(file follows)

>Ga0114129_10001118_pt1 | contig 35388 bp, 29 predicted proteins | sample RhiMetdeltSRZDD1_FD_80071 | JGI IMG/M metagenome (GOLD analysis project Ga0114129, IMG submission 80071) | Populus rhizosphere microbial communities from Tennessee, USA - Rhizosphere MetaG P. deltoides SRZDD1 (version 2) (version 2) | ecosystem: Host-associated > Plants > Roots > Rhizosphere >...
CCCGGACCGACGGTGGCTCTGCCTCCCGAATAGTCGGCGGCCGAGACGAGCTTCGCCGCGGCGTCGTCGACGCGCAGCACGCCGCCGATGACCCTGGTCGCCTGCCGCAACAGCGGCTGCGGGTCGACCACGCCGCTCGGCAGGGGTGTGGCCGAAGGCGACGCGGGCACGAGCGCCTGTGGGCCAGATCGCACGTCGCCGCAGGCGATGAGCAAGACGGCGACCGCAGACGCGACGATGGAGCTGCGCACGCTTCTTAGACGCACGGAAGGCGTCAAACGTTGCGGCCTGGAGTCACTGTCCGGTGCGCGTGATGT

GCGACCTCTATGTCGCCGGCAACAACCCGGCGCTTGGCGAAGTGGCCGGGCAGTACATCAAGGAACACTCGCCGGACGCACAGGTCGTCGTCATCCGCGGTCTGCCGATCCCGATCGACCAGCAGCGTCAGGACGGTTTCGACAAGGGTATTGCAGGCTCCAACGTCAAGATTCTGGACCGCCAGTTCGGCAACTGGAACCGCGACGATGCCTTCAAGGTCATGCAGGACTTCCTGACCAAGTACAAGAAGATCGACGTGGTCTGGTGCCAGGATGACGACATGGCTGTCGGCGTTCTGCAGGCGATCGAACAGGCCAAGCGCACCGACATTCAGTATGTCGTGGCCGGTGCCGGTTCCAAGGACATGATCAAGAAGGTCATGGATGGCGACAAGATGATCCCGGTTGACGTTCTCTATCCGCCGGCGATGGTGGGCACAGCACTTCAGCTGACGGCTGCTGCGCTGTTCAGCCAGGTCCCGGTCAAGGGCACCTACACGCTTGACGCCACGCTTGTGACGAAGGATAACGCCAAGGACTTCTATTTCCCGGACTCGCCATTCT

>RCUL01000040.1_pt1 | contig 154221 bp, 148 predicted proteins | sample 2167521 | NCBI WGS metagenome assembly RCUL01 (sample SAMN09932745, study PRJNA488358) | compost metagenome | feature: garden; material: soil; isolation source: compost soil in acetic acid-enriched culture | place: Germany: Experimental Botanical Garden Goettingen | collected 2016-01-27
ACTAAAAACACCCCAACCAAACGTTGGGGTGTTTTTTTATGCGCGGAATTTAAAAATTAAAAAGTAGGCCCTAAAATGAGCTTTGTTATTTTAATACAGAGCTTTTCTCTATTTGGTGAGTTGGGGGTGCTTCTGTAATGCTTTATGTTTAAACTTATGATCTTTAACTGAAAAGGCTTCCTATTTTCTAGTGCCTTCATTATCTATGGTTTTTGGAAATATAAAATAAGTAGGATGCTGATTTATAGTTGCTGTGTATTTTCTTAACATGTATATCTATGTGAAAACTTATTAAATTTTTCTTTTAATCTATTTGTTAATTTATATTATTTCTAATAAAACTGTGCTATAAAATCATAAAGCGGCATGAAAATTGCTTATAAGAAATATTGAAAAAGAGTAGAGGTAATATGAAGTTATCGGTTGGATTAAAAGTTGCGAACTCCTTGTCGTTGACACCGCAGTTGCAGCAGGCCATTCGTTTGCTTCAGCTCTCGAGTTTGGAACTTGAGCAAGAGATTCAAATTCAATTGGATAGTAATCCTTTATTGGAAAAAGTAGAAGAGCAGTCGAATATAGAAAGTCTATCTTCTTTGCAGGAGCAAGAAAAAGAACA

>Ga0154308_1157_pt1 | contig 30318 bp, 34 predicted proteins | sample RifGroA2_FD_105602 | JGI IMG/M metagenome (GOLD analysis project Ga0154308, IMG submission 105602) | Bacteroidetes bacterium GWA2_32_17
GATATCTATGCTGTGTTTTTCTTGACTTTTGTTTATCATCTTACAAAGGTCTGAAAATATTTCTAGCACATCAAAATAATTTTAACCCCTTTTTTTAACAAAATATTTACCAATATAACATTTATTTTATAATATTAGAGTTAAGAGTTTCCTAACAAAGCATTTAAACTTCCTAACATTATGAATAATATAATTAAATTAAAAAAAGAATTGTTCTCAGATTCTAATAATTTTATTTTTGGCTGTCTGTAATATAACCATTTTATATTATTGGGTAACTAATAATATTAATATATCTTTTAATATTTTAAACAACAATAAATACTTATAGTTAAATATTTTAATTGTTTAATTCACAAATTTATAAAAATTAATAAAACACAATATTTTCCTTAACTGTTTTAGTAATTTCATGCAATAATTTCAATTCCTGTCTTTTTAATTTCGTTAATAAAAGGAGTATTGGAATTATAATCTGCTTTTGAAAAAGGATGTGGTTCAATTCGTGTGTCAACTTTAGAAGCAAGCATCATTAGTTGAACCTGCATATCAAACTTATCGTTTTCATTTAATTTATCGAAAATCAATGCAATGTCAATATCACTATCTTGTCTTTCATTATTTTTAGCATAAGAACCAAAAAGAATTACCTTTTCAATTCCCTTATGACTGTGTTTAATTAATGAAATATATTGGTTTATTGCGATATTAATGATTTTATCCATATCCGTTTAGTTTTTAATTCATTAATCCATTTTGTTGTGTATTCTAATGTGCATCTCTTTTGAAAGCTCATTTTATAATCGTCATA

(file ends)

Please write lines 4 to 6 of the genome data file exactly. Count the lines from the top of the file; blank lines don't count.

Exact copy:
>RCUL01000040.1_pt1 | contig 154221 bp, 148 predicted proteins | sample 2167521 | NCBI WGS metagenome assembly RCUL01 (sample SAMN09932745, study PRJNA488358) | compost metagenome | feature: garden; material: soil; isolation source: compost soil in acetic acid-enriched culture | place: Germany: Experimental Botanical Garden Goettingen | collected 2016-01-27
ACTAAAAACACCCCAACCAAACGTTGGGGTGTTTTTTTATGCGCGGAATTTAAAAATTAAAAAGTAGGCCCTAAAATGAGCTTTGTTATTTTAATACAGAGCTTTTCTCTATTTGGTGAGTTGGGGGTGCTTCTGTAATGCTTTATGTTTAAACTTATGATCTTTAACTGAAAAGGCTTCCTATTTTCTAGTGCCTTCATTATCTATGGTTTTTGGAAATATAAAATAAGTAGGATGCTGATTTATAGTTGCTGTGTATTTTCTTAACATGTATATCTATGTGAAAACTTATTAAATTTTTCTTTTAATCTATTTGTTAATTTATATTATTTCTAATAAAACTGTGCTATAAAATCATAAAGCGGCATGAAAATTGCTTATAAGAAATATTGAAAAAGAGTAGAGGTAATATGAAGTTATCGGTTGGATTAAAAGTTGCGAACTCCTTGTCGTTGACACCGCAGTTGCAGCAGGCCATTCGTTTGCTTCAGCTCTCGAGTTTGGAACTTGAGCAAGAGATTCAAATTCAATTGGATAGTAATCCTTTATTGGAAAAAGTAGAAGAGCAGTCGAATATAGAAAGTCTATCTTCTTTGCAGGAGCAAGAAAAAGAACA

>Ga0154308_1157_pt1 | contig 30318 bp, 34 predicted proteins | sample RifGroA2_FD_105602 | JGI IMG/M metagenome (GOLD analysis project Ga0154308, IMG submission 105602) | Bacteroidetes bacterium GWA2_32_17